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The isolation and characterization of recessive meiotic mutants in Neurospora crassa DeLange, Aloysius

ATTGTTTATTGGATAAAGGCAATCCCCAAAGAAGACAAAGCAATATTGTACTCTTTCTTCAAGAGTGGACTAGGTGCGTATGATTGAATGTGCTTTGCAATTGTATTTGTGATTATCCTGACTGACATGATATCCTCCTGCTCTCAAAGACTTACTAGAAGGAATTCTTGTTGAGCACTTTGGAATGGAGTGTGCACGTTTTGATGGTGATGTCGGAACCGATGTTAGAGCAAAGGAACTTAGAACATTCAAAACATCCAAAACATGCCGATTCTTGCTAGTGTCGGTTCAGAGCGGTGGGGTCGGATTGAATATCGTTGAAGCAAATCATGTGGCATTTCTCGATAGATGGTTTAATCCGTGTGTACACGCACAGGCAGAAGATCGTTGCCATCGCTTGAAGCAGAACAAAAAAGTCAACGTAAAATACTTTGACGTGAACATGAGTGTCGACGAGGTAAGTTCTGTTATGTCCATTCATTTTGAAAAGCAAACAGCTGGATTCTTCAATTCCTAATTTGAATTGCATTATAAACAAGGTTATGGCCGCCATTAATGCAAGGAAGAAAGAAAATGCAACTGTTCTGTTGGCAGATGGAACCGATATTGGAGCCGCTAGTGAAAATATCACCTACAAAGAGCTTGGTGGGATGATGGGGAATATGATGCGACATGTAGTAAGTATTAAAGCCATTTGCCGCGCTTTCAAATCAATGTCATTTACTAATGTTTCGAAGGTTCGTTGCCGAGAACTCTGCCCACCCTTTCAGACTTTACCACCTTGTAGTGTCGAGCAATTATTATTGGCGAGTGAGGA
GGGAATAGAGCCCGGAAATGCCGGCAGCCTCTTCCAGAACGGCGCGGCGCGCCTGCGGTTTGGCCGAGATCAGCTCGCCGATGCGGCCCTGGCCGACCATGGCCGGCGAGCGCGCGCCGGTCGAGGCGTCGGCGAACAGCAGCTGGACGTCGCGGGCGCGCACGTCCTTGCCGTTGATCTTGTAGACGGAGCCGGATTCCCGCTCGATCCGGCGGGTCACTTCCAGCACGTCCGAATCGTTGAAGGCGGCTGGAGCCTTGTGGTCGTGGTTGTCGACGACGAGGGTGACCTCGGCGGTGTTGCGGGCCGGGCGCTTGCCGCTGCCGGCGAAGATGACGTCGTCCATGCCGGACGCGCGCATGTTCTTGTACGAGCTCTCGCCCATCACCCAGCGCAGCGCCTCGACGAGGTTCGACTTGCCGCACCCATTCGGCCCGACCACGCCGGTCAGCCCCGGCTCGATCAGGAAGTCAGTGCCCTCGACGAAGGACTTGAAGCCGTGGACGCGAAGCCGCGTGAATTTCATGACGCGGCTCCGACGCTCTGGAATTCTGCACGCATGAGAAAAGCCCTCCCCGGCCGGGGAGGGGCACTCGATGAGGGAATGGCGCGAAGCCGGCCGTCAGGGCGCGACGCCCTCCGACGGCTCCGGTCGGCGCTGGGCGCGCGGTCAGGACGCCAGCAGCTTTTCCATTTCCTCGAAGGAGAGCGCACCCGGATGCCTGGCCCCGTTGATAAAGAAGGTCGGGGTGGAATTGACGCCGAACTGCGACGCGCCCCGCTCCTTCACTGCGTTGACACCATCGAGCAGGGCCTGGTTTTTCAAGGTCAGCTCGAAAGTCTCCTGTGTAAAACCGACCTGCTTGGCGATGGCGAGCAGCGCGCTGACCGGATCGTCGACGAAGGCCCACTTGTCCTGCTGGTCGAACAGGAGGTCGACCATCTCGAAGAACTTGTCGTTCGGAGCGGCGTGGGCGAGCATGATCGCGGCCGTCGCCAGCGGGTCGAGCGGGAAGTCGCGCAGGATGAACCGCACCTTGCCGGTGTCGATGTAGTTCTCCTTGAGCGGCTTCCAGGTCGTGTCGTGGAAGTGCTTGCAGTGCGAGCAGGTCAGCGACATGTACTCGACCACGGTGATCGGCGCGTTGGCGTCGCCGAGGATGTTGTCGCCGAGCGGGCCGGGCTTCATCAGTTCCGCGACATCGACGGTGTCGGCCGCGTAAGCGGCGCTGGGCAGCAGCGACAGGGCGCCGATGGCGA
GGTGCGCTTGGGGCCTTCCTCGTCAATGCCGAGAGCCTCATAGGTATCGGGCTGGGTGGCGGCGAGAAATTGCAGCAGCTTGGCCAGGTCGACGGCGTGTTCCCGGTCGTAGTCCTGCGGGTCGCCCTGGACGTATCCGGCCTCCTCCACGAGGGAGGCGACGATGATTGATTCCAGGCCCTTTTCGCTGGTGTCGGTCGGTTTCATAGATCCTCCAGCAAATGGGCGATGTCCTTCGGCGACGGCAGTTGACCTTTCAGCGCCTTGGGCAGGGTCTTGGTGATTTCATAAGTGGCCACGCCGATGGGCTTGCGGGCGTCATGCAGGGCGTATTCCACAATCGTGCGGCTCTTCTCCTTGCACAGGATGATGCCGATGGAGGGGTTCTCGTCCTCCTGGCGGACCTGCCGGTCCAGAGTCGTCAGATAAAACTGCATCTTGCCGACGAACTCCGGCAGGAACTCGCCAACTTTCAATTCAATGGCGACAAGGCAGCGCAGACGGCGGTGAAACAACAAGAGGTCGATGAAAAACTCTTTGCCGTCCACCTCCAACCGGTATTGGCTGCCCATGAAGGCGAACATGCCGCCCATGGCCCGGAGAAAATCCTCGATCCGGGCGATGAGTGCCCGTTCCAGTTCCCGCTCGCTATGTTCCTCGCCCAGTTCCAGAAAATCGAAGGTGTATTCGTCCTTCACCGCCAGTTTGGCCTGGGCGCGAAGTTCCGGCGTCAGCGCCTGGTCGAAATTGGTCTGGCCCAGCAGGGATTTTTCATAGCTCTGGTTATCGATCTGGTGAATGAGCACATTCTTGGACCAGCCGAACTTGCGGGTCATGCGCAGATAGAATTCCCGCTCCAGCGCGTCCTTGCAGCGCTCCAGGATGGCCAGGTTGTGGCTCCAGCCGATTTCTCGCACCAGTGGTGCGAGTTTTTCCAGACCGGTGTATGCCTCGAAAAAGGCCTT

The study of the genetic control of meiosis has been initiated in Neurospora crassa by the isolation of recessive meiotic mutations. These mutations were detected by their reduced fertility or by the abortion of ascospores. To allow their expression, recessive meiotic mutations were made homozygous by selecting (n + 1) disomic ascospores. Cultures produced by each of these ascospores contain two types of nuclei with identical genes (including mutations) on all chromosomes except linkage group (LG) I, which contains the mating type locus. The simultaneous presence of these two types of nuclei allows the initiation of the sexual cycle, and therefore the detection of recessive mutations affecting the sexual cycle, including meiosis, on any chromosome except LG I. Using this method, three major classes of mutants have been detected. First, eleven mutants affecting perithecial development were expressed only as the maternal parent. Second, thirteen mutants produced perithecia with few or no ascospores. The infertility in two of these mutants was definitely caused by recessive mutations (asc-2 and asc-4). Finally, the abortion of many ascospores was detected in thirteen mutant strains. Among these strains, six recessive mutations (asc-1, asc-3, asc-5, asc-6, asc-7, and asc-8) caused the abortion of many ascospores. The dominant mutation SK(ad-3A) was detected in this screen for recessive mutations, because it caused ascospore abortion when crossed with an ad-3A mutant but not with a wild type strain. This mutation, apparently allelic to ad-3A, caused the abortion of all ad-3A-containing ascospores. The three ascospore abortion-type mutants asc-1, asc-3, and asc-6 were analyzed in more detail using both cytological and genetic methods. Ascospore abortion in these mutants was caused by abnormal disjunction of meiotic chromosomes. In mutants asc-1 and asc-6, the primary defect in pairing of homologs during the first meiotic prophase was followed by the formation of univalents at metaphase I. Observations on these mutants and on the mei-1 mutant (previously isolated; see Smith, 1975) suggested equational centromere division of many univalents at anaphase I. Subsequent irregular and prolonged separation of chromosomes at the second meiotic division appeared to be a secondary effect of the abnormal first division. The asc-3 mutant had a defect in ascus formation, and later in disjunction during the second meiotic and post-meiotic divisions. The first-acting defect before or during karyogamy resulted in the abortion of most cells. Some cells managed to proceed past this block. During the second meiotic division most chromosomes of the few resulting asci were attached to only one of the two spindle-pole bodies. Disjunction at the post-meiotic division was also highly irregular. This mutant appeared to be defective in the attachment of one spindle-pole body to a set of centromeres. The defect may involve either a centromere-associated product or a spindle-pole body.

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